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Call the Midwife: Season One is a story about women, for women. Narrated by Vanessa Redgrave, the series follows an older, wizened lady recalling her experiences working as a young midwife in the slums of London in the late 1950s, just a few years after Britain instituted the National Health Service. It’s not a story for the fainthearted, yet it is a story of struggle and survival and, most of all, overcoming odds.
One of the first pregnant women we meet has birthed 24 babies, though she looks to be in her thirties. She was brought to Britain by her husband when she was roughly 14, and had been churning out children ever since. When we meet her, however, her most recent pregnancy is not going so smoothly, and the family fears for the mother’s life. Call the Midwife is rife with problem stories of this ilk, but it’s also a story about small miracles, made all the more clear with the series’ religious overtones.
Religion makes itself apparent, not only in the setting of the story, but also in many of the characters backgrounds and lifestyles. When Jenny Lee (Jessica Raine) joins a group of midwives, she doesn’t realize she is also effectively joining the living corridors of a nunnery, a convent made up of several laywomen nurses (played by Miranda Hart, Helen George, and Bryony Hannah) and several more sisters (Jenny Agutter, Pam Ferris) who are also trained to bring babies into the world. Religion clearly plays a large role for townsfolk in post WWII Britain, and the series provides a strong example of how science and religion can complement one another, and don’t need to be opposing forces—not a theory I agree with, but one that does give Season 1 a nice symmetry.
Unfortunately, not all of the episodes are quite so seamless. Originally created for a UK audience, Season 1 only runs for six episodes, which theoretically should give the writers space and time to create a tight but expressive narrative. Jenny Lee is the narrator and the lead in the series, but the plot nearly as often dithers off and realigns the focus of the episode on the show’s side characters. With more than a half dozen central characters, the show disproportionately divides its screen time, giving audiences some deep, well-rounded characters and others who don’t quite take flight.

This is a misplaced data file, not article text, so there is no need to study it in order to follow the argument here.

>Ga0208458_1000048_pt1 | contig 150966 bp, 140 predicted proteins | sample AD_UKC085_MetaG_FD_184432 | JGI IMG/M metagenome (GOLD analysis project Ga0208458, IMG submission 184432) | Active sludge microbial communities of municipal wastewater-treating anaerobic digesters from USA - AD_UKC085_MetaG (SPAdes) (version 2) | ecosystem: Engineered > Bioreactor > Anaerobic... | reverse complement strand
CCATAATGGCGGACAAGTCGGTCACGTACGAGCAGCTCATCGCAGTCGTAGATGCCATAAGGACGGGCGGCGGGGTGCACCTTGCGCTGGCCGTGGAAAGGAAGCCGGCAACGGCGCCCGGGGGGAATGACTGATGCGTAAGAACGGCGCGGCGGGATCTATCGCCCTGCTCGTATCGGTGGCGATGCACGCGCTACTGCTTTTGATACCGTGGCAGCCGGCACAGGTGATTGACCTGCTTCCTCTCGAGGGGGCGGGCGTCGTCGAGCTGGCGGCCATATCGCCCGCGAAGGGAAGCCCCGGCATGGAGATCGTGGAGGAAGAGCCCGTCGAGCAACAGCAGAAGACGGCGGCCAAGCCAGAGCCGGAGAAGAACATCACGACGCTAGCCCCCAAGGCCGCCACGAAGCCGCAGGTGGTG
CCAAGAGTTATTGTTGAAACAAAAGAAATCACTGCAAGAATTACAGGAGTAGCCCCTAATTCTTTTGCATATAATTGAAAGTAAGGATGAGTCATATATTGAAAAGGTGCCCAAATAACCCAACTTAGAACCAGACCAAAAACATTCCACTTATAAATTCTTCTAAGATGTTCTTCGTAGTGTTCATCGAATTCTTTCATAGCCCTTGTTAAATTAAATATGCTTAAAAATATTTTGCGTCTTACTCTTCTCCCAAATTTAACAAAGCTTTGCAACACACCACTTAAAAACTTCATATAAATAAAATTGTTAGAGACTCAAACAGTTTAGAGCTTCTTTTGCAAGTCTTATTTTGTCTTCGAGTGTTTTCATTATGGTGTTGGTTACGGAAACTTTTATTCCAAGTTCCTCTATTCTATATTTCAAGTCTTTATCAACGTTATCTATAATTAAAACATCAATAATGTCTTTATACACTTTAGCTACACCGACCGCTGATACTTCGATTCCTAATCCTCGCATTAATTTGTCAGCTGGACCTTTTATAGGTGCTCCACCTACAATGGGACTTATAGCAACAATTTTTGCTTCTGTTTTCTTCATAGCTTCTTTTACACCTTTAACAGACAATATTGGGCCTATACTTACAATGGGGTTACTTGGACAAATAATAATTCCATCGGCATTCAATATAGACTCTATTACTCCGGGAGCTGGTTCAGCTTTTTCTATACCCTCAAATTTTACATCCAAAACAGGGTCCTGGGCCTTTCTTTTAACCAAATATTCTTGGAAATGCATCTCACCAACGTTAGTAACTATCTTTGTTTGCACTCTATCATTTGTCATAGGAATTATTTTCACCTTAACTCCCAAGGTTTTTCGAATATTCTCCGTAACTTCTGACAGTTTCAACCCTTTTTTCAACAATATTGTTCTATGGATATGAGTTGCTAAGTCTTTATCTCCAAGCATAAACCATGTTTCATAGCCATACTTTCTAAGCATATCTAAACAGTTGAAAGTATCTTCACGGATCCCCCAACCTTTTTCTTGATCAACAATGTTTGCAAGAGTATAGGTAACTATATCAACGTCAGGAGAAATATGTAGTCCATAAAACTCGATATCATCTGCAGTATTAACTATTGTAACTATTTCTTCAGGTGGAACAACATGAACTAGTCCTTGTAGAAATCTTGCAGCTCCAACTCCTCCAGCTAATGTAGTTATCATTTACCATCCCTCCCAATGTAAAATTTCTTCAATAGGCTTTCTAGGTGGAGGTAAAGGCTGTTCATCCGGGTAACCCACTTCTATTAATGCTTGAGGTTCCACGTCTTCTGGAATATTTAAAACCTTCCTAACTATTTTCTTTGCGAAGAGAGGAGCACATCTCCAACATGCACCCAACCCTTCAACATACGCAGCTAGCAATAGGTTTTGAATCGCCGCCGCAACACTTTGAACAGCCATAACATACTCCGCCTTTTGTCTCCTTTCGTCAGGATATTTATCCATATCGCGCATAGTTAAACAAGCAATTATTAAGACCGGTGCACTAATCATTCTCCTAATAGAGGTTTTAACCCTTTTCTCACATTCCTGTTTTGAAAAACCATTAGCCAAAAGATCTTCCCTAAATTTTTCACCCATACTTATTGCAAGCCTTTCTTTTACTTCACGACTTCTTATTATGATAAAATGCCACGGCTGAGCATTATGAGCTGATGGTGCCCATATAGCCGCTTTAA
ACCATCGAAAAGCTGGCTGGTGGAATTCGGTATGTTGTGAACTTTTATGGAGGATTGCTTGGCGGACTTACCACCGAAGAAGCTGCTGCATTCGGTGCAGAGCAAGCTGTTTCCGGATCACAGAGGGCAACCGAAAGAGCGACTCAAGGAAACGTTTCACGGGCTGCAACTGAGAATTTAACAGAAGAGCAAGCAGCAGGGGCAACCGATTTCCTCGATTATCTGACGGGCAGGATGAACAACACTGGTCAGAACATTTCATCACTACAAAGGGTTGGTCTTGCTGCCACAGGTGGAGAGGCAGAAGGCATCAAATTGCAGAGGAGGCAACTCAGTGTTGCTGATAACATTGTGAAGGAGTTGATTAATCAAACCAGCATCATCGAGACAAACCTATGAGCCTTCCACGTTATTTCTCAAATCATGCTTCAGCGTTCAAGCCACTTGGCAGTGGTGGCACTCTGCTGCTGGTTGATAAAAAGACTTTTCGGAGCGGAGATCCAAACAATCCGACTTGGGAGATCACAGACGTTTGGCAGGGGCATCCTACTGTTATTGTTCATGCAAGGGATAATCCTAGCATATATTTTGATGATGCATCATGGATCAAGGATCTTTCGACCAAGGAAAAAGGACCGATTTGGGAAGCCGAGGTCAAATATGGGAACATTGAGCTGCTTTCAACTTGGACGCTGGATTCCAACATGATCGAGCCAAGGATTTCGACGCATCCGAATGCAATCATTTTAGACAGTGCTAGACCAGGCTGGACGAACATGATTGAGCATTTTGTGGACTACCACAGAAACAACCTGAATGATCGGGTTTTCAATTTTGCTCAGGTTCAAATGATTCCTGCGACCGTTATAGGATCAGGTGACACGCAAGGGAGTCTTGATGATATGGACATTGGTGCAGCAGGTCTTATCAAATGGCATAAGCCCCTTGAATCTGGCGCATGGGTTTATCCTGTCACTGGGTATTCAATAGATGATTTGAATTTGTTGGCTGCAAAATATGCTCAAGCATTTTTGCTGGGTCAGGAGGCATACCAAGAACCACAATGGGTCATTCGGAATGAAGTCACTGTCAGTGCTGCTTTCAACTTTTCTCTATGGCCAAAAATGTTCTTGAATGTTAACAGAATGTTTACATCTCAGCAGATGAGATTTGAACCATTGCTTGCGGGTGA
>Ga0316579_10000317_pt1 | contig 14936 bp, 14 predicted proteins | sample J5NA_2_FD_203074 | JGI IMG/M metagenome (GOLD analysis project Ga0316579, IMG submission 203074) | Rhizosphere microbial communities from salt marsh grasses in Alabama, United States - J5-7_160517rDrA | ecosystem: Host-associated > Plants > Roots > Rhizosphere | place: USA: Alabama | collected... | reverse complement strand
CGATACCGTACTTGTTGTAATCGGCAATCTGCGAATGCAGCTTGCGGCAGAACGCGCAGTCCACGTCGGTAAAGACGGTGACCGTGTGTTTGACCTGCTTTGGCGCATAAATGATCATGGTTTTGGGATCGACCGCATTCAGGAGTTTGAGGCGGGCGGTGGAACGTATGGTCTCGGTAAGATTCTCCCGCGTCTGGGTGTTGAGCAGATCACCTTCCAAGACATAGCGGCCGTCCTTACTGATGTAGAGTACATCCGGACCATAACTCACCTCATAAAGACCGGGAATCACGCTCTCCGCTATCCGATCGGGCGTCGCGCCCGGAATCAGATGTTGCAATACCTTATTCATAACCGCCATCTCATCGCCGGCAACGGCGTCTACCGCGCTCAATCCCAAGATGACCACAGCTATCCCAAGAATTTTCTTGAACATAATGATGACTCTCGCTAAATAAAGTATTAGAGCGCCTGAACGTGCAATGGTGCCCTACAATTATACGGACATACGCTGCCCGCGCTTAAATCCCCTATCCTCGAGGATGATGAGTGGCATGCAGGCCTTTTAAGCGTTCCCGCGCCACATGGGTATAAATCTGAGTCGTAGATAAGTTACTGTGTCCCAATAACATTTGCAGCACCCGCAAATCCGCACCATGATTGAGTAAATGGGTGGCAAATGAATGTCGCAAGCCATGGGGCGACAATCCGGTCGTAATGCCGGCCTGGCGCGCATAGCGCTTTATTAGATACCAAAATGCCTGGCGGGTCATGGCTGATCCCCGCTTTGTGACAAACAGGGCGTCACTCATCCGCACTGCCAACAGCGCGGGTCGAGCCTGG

The series struggles least when it gives Hart extra screentime. The British comedienne’s character, Chummy Browne, offers a fresh perspective among some of the show’s stock characters. Introduced in the second episode, Chummy is neither strong-willed nor overly confident, but she does manage to make the best of nearly every situation, and does so with mirth and a pocket full of jokes (and sometimes condoms). Call the Midwife is a story of check-ups, pregnancy complications, substandard living conditions, malnourishment, and sometimes the dead and dying. It needs a Chummy, and it’s fairly clear the series is better for having found that character in Hart.
It also looks great, onscreen. The Blu-ray is shot in standard High Definition, but the lighting is especially impressive, considering a good chunk of the series focuses on nighttime deliveries, shot in poorly lit tenement housing and other dark corners. The convent itself is not a particularly cozy space, and the streets are often grey, yet the picture always manages to feel comfortably lit and warm.
The set also features, “Wimples, Babies & Bicycles,” a behind-the-scenes segment that discusses the characters in the show, but also the historical background of the series. It’s a short segment that might throw audiences off a little, due to the actresses’ discussing the series from a personal perspective while still referring to themselves and the other actresses by their character names. It’s really bizarre, and it’s also a bummer that Jennifer Worth, who wrote the book the series is based on, passed away just before the series was produced for the BBC. It would have been great to be privy to her perspective and witticisms concerning the televised story and its characters.
Call the Midwife isn’t a perfect series, but it is compelling, even when it deals with tough pregnancies and other disheartening storylines. Somewhat antiquated medical service aside, Call the Midwife forges relationships between a group of young people and their older mentors, friendships and relationships that are refreshing in their strength and solidarity, and lessons that are very applicable in a modern setting.
Length: 355 minutes
Distributor: BBC Home Entertainment
Release Date: 11/06/2012
Starring: Jessica Raine, Miranda Hart, Pam Ferris, Jenny Agutter
Directed by: Philippa Lowthorpe, Jamie Payne, Roger Goldby
Created by: Heidi Thomas
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